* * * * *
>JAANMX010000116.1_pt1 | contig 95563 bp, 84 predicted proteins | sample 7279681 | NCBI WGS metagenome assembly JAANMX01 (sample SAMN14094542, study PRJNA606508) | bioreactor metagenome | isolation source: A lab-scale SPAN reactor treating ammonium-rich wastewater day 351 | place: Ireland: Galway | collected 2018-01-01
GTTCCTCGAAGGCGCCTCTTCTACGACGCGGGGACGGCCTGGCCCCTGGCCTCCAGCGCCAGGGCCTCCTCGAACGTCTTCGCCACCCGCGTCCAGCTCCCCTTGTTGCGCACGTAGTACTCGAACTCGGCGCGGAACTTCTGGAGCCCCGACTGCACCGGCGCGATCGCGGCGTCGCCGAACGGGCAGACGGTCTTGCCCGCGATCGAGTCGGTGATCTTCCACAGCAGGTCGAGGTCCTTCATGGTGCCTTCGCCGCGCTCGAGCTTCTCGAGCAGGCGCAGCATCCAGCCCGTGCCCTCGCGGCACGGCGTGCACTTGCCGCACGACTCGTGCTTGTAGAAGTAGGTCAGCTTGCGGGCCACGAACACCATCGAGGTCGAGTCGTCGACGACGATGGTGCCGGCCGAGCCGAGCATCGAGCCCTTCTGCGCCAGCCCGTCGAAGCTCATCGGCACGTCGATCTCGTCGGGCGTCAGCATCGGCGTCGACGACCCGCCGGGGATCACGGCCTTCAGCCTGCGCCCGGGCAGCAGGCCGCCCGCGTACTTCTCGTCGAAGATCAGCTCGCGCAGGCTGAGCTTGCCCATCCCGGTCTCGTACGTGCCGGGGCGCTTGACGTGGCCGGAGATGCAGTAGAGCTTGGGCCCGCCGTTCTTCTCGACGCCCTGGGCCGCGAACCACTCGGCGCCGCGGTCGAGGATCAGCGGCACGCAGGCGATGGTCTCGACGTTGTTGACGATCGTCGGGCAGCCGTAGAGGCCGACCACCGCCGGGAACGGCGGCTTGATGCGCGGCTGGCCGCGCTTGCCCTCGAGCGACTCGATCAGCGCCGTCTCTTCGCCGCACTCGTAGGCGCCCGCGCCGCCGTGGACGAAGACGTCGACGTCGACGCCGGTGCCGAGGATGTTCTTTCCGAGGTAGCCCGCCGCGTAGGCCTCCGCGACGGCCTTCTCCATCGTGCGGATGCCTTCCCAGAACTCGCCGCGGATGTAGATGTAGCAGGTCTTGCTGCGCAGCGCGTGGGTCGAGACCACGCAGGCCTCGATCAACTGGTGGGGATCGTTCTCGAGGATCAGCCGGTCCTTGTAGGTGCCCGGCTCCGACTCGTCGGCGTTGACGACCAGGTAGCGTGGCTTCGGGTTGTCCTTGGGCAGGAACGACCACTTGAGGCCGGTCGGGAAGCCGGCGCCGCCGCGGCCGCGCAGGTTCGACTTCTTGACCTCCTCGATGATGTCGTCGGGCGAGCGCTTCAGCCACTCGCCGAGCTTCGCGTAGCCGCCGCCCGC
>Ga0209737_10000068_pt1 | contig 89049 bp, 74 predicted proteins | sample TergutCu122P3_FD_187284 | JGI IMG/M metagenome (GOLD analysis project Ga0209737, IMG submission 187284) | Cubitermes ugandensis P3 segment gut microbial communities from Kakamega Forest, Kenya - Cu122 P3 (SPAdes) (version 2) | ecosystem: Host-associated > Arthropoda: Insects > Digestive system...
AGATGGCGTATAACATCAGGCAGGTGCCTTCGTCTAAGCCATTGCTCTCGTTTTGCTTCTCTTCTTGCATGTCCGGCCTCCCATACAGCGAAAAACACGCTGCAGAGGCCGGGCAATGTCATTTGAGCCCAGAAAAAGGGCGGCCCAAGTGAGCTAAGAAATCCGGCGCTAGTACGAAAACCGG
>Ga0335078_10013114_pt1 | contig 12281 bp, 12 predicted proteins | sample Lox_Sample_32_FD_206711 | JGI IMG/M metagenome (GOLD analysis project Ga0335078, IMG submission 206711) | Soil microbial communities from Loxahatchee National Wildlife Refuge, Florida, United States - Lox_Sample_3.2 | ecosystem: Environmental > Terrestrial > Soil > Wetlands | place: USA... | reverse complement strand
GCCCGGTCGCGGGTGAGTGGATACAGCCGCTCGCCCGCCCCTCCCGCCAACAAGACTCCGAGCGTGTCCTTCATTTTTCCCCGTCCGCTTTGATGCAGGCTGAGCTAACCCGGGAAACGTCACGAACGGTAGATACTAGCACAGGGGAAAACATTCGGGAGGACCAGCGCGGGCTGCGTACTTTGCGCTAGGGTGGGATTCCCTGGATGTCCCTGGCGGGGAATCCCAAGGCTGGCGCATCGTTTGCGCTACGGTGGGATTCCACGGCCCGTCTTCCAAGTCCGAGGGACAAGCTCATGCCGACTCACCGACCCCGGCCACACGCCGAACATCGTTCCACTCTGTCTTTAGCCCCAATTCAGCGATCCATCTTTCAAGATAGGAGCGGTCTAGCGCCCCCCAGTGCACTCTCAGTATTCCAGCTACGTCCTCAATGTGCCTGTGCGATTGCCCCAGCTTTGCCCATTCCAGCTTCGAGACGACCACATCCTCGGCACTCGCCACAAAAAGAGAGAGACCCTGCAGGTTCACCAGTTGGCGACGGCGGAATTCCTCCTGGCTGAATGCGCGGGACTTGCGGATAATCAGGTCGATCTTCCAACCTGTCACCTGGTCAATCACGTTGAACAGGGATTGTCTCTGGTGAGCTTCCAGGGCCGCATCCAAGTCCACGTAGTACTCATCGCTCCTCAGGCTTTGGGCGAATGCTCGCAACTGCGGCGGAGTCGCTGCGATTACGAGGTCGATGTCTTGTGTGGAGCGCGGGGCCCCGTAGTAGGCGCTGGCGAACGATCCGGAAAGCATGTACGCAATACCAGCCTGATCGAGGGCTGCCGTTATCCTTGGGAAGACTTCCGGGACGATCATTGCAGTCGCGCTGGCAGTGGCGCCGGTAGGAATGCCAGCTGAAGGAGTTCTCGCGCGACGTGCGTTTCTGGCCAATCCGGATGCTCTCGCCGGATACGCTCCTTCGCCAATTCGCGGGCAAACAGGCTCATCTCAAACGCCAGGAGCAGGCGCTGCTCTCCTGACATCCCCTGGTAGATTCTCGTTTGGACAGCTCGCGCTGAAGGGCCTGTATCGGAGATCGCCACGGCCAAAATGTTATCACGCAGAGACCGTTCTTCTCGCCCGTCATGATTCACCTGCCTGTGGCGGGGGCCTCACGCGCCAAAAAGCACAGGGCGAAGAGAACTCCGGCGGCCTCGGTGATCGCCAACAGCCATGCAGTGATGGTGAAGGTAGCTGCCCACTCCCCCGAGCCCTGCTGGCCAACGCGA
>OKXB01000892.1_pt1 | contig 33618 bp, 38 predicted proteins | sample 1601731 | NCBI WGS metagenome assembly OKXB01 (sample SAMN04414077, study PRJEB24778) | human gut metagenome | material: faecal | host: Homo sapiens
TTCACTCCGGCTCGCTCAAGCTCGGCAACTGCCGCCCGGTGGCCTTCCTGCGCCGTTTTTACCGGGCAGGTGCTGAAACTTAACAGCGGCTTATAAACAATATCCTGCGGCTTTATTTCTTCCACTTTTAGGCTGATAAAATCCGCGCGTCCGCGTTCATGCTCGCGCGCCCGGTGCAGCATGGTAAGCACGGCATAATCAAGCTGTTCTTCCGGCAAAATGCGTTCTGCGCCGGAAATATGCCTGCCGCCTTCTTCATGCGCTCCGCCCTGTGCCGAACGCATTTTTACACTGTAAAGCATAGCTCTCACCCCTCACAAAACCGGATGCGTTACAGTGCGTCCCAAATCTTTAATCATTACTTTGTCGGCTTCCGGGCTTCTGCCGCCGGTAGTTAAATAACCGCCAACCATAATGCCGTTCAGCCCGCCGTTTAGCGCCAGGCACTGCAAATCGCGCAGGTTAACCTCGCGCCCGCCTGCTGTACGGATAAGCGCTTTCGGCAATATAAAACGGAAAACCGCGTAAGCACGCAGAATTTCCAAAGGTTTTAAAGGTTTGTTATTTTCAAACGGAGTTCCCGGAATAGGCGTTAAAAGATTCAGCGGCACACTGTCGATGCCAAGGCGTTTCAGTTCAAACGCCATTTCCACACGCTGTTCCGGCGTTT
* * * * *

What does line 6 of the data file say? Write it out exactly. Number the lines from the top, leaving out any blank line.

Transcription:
GCCCGGTCGCGGGTGAGTGGATACAGCCGCTCGCCCGCCCCTCCCGCCAACAAGACTCCGAGCGTGTCCTTCATTTTTCCCCGTCCGCTTTGATGCAGGCTGAGCTAACCCGGGAAACGTCACGAACGGTAGATACTAGCACAGGGGAAAACATTCGGGAGGACCAGCGCGGGCTGCGTACTTTGCGCTAGGGTGGGATTCCCTGGATGTCCCTGGCGGGGAATCCCAAGGCTGGCGCATCGTTTGCGCTACGGTGGGATTCCACGGCCCGTCTTCCAAGTCCGAGGGACAAGCTCATGCCGACTCACCGACCCCGGCCACACGCCGAACATCGTTCCACTCTGTCTTTAGCCCCAATTCAGCGATCCATCTTTCAAGATAGGAGCGGTCTAGCGCCCCCCAGTGCACTCTCAGTATTCCAGCTACGTCCTCAATGTGCCTGTGCGATTGCCCCAGCTTTGCCCATTCCAGCTTCGAGACGACCACATCCTCGGCACTCGCCACAAAAAGAGAGAGACCCTGCAGGTTCACCAGTTGGCGACGGCGGAATTCCTCCTGGCTGAATGCGCGGGACTTGCGGATAATCAGGTCGATCTTCCAACCTGTCACCTGGTCAATCACGTTGAACAGGGATTGTCTCTGGTGAGCTTCCAGGGCCGCATCCAAGTCCACGTAGTACTCATCGCTCCTCAGGCTTTGGGCGAATGCTCGCAACTGCGGCGGAGTCGCTGCGATTACGAGGTCGATGTCTTGTGTGGAGCGCGGGGCCCCGTAGTAGGCGCTGGCGAACGATCCGGAAAGCATGTACGCAATACCAGCCTGATCGAGGGCTGCCGTTATCCTTGGGAAGACTTCCGGGACGATCATTGCAGTCGCGCTGGCAGTGGCGCCGGTAGGAATGCCAGCTGAAGGAGTTCTCGCGCGACGTGCGTTTCTGGCCAATCCGGATGCTCTCGCCGGATACGCTCCTTCGCCAATTCGCGGGCAAACAGGCTCATCTCAAACGCCAGGAGCAGGCGCTGCTCTCCTGACATCCCCTGGTAGATTCTCGTTTGGACAGCTCGCGCTGAAGGGCCTGTATCGGAGATCGCCACGGCCAAAATGTTATCACGCAGAGACCGTTCTTCTCGCCCGTCATGATTCACCTGCCTGTGGCGGGGGCCTCACGCGCCAAAAAGCACAGGGCGAAGAGAACTCCGGCGGCCTCGGTGATCGCCAACAGCCATGCAGTGATGGTGAAGGTAGCTGCCCACTCCCCCGAGCCCTGCTGGCCAACGCGA